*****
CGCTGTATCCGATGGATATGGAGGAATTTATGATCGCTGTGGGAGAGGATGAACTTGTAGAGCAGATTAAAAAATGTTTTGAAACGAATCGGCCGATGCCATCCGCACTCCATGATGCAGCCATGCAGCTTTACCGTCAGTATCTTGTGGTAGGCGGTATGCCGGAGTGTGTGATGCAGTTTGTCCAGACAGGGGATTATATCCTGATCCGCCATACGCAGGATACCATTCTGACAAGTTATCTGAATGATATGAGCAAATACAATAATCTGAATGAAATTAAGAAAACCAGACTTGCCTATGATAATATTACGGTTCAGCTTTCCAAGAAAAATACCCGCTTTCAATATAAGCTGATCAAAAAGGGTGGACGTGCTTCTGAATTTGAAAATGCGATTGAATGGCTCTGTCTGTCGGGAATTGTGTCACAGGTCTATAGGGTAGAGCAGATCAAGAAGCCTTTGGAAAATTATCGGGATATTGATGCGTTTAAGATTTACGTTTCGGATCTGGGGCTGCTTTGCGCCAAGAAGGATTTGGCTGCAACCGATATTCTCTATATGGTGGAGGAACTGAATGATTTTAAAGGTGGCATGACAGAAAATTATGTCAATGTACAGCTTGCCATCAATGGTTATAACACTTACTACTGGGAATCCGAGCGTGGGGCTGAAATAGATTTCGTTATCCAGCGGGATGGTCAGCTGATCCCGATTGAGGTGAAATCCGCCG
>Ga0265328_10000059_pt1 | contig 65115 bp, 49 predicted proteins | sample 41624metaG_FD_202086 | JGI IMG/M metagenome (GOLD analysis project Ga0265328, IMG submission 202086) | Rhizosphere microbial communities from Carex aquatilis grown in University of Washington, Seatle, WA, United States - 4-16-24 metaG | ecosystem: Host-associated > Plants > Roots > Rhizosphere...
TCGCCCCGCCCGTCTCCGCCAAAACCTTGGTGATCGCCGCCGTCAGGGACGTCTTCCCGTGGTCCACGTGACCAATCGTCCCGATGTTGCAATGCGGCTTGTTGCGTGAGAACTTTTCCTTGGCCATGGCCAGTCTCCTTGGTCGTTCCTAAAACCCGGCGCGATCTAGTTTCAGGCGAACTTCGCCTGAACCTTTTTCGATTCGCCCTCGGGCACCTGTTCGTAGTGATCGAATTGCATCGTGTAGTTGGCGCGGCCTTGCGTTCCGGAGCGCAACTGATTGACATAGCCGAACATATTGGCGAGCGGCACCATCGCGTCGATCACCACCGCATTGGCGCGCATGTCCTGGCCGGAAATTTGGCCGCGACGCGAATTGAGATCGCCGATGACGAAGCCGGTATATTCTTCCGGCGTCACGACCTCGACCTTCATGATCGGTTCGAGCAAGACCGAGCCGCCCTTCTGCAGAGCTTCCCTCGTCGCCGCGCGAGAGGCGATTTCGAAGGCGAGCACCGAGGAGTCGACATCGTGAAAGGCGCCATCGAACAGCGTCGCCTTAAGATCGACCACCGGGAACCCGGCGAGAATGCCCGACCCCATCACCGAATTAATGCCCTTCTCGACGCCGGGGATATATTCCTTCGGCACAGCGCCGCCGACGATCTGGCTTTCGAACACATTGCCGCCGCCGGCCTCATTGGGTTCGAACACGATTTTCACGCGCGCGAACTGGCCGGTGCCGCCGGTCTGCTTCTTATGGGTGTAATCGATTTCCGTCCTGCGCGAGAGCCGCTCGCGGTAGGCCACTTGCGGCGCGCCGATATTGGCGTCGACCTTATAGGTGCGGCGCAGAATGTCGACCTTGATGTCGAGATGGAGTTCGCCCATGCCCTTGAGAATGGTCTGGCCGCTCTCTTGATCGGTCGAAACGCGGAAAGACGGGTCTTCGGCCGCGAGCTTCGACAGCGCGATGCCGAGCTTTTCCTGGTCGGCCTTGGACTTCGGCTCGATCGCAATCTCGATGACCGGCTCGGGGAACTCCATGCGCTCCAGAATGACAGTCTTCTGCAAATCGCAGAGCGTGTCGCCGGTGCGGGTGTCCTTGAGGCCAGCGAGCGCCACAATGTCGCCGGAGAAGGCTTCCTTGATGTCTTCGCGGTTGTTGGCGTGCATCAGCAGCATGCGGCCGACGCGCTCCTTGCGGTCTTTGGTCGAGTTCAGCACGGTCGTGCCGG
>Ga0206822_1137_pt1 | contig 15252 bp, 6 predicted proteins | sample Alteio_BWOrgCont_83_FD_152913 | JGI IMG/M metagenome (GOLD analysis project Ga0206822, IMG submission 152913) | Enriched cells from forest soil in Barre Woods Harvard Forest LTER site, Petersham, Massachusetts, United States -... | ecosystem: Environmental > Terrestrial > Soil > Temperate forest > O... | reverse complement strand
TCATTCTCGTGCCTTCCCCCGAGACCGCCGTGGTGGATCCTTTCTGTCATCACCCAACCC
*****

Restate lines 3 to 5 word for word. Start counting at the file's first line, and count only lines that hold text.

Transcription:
TCGCCCCGCCCGTCTCCGCCAAAACCTTGGTGATCGCCGCCGTCAGGGACGTCTTCCCGTGGTCCACGTGACCAATCGTCCCGATGTTGCAATGCGGCTTGTTGCGTGAGAACTTTTCCTTGGCCATGGCCAGTCTCCTTGGTCGTTCCTAAAACCCGGCGCGATCTAGTTTCAGGCGAACTTCGCCTGAACCTTTTTCGATTCGCCCTCGGGCACCTGTTCGTAGTGATCGAATTGCATCGTGTAGTTGGCGCGGCCTTGCGTTCCGGAGCGCAACTGATTGACATAGCCGAACATATTGGCGAGCGGCACCATCGCGTCGATCACCACCGCATTGGCGCGCATGTCCTGGCCGGAAATTTGGCCGCGACGCGAATTGAGATCGCCGATGACGAAGCCGGTATATTCTTCCGGCGTCACGACCTCGACCTTCATGATCGGTTCGAGCAAGACCGAGCCGCCCTTCTGCAGAGCTTCCCTCGTCGCCGCGCGAGAGGCGATTTCGAAGGCGAGCACCGAGGAGTCGACATCGTGAAAGGCGCCATCGAACAGCGTCGCCTTAAGATCGACCACCGGGAACCCGGCGAGAATGCCCGACCCCATCACCGAATTAATGCCCTTCTCGACGCCGGGGATATATTCCTTCGGCACAGCGCCGCCGACGATCTGGCTTTCGAACACATTGCCGCCGCCGGCCTCATTGGGTTCGAACACGATTTTCACGCGCGCGAACTGGCCGGTGCCGCCGGTCTGCTTCTTATGGGTGTAATCGATTTCCGTCCTGCGCGAGAGCCGCTCGCGGTAGGCCACTTGCGGCGCGCCGATATTGGCGTCGACCTTATAGGTGCGGCGCAGAATGTCGACCTTGATGTCGAGATGGAGTTCGCCCATGCCCTTGAGAATGGTCTGGCCGCTCTCTTGATCGGTCGAAACGCGGAAAGACGGGTCTTCGGCCGCGAGCTTCGACAGCGCGATGCCGAGCTTTTCCTGGTCGGCCTTGGACTTCGGCTCGATCGCAATCTCGATGACCGGCTCGGGGAACTCCATGCGCTCCAGAATGACAGTCTTCTGCAAATCGCAGAGCGTGTCGCCGGTGCGGGTGTCCTTGAGGCCAGCGAGCGCCACAATGTCGCCGGAGAAGGCTTCCTTGATGTCTTCGCGGTTGTTGGCGTGCATCAGCAGCATGCGGCCGACGCGCTCCTTGCGGTCTTTGGTCGAGTTCAGCACGGTCGTGCCGG
>Ga0206822_1137_pt1 | contig 15252 bp, 6 predicted proteins | sample Alteio_BWOrgCont_83_FD_152913 | JGI IMG/M metagenome (GOLD analysis project Ga0206822, IMG submission 152913) | Enriched cells from forest soil in Barre Woods Harvard Forest LTER site, Petersham, Massachusetts, United States -... | ecosystem: Environmental > Terrestrial > Soil > Temperate forest > O... | reverse complement strand
TCATTCTCGTGCCTTCCCCCGAGACCGCCGTGGTGGATCCTTTCTGTCATCACCCAACCC